12. Then there remains the alternative relief claimed in the plaint, after the amendment of the plaint, namely, the claim for damages being the amount payable to the plaintiff under the decree in G.S.No. 119 of 1960. This claim has been made only against the first defendant and not against the other defendants. We have already pointed out that the learned trial Judge did not go into the details with regard to this claim, in view of the fact that he has granted the other prayer of the first respondent, but expressed his opinion that the first respondent would be entitled to damages from the appellant herein. We asked Mr. S.K. Ahmed Meeran, learned Counsel for the first respondent, to show what cause of action the first respondent had against the appellant for claiming damages. Certainly it is not a case of damages for breach of contract. Consequently it can be a claim for damages only on the basis of a tortious act on the part of the appellant herein. No such tortious act was brought to our notice and Mr. Ahmed Meeran, frankly expressed his inability to support the claim for damages against the appellant on the basis of any such tortious Act.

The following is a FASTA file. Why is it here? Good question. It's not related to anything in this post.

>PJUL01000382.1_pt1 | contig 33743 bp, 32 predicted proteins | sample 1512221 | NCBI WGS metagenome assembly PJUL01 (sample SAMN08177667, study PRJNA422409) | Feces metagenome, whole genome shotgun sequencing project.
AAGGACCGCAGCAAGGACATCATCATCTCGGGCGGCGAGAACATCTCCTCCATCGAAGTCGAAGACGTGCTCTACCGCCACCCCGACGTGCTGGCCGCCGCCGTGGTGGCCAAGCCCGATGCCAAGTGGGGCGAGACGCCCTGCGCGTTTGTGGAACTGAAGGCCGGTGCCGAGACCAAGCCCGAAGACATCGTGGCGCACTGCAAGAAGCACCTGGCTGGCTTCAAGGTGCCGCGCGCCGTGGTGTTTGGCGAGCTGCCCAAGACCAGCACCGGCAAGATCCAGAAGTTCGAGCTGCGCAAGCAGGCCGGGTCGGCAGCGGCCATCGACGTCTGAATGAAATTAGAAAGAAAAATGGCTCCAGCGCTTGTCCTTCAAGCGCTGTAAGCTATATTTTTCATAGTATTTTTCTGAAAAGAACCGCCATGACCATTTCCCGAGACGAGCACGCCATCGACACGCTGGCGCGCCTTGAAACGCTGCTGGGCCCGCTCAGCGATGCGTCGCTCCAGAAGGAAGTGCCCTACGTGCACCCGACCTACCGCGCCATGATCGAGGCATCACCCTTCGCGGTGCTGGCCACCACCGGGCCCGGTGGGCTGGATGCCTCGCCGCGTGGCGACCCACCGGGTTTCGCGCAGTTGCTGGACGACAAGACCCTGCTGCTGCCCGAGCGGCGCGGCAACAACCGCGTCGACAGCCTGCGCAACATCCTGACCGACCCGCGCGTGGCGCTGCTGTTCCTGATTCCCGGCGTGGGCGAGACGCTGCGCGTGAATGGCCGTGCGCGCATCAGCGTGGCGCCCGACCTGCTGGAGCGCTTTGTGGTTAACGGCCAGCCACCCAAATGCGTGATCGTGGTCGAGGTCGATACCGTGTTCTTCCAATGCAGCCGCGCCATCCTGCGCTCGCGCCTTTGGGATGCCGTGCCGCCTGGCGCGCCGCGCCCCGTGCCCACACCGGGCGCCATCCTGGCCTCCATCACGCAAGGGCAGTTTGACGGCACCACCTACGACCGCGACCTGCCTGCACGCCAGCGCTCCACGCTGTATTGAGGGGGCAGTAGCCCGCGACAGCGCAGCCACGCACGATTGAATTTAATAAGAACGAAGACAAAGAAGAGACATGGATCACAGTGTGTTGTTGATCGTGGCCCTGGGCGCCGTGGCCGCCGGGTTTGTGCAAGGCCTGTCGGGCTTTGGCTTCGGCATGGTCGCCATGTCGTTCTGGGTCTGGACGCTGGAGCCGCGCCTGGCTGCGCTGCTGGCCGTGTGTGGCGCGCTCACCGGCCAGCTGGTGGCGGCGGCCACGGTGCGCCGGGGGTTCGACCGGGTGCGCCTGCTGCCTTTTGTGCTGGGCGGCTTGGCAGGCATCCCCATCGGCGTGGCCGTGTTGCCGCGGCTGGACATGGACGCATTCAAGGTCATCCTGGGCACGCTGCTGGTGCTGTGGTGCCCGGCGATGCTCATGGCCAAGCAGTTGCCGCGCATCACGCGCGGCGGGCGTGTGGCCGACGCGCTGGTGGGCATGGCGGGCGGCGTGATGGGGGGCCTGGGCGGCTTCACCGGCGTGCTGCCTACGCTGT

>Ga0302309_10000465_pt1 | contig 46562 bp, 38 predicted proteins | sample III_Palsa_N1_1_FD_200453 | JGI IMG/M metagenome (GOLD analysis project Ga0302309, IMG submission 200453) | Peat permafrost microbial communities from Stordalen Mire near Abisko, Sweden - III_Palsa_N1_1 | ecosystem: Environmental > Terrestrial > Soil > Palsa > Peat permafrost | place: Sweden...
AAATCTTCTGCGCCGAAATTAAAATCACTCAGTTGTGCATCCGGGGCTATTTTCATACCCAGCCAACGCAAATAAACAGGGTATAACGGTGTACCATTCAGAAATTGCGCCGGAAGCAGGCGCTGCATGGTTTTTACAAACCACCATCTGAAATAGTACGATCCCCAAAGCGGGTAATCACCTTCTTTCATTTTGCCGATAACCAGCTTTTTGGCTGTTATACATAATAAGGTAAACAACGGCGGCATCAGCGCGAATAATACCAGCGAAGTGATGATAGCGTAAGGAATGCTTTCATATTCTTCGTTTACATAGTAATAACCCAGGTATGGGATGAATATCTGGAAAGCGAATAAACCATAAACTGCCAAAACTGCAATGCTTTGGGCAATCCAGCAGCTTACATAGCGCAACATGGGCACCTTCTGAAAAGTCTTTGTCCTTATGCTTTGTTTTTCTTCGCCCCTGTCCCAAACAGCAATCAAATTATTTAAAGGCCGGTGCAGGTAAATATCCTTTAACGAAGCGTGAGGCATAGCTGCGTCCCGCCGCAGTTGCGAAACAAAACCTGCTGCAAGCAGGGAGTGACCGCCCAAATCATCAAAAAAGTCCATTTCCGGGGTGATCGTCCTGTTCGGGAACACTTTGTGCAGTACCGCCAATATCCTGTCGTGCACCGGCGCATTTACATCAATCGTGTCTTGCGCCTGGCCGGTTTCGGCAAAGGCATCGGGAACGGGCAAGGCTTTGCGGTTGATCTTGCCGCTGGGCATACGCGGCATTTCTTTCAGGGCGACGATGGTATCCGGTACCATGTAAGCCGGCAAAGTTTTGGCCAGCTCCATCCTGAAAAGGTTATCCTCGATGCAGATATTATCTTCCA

13. Under these circumstances, the appeal is allowed and the judgment and decree of the learned Principal Subordinate Judge, dated 31st March, 1967 in O.S. No. 107 of 1965 are set aside and the suit instituted by the first respondent herein will stand dismissed. As we have pointed out already, the suit itself was instituted in forma pauperis and since the learned Principal Subordinate Judge has decreed the suit as prayed for, he directed the defendants to pay the Court-fee payable on the plaint. However, since we have held that the suit instituted by the first respondent is liable to be dismissed, the said direction given by the learned Principal Subordinate, Judge will stand vacated. Instead, since we are dismissing the suit, we direct that the Court-fee payable on the plaint shall be p aid by the plaintiff-first respondent. There will be no order as to costs both in this Court and in the lower Court.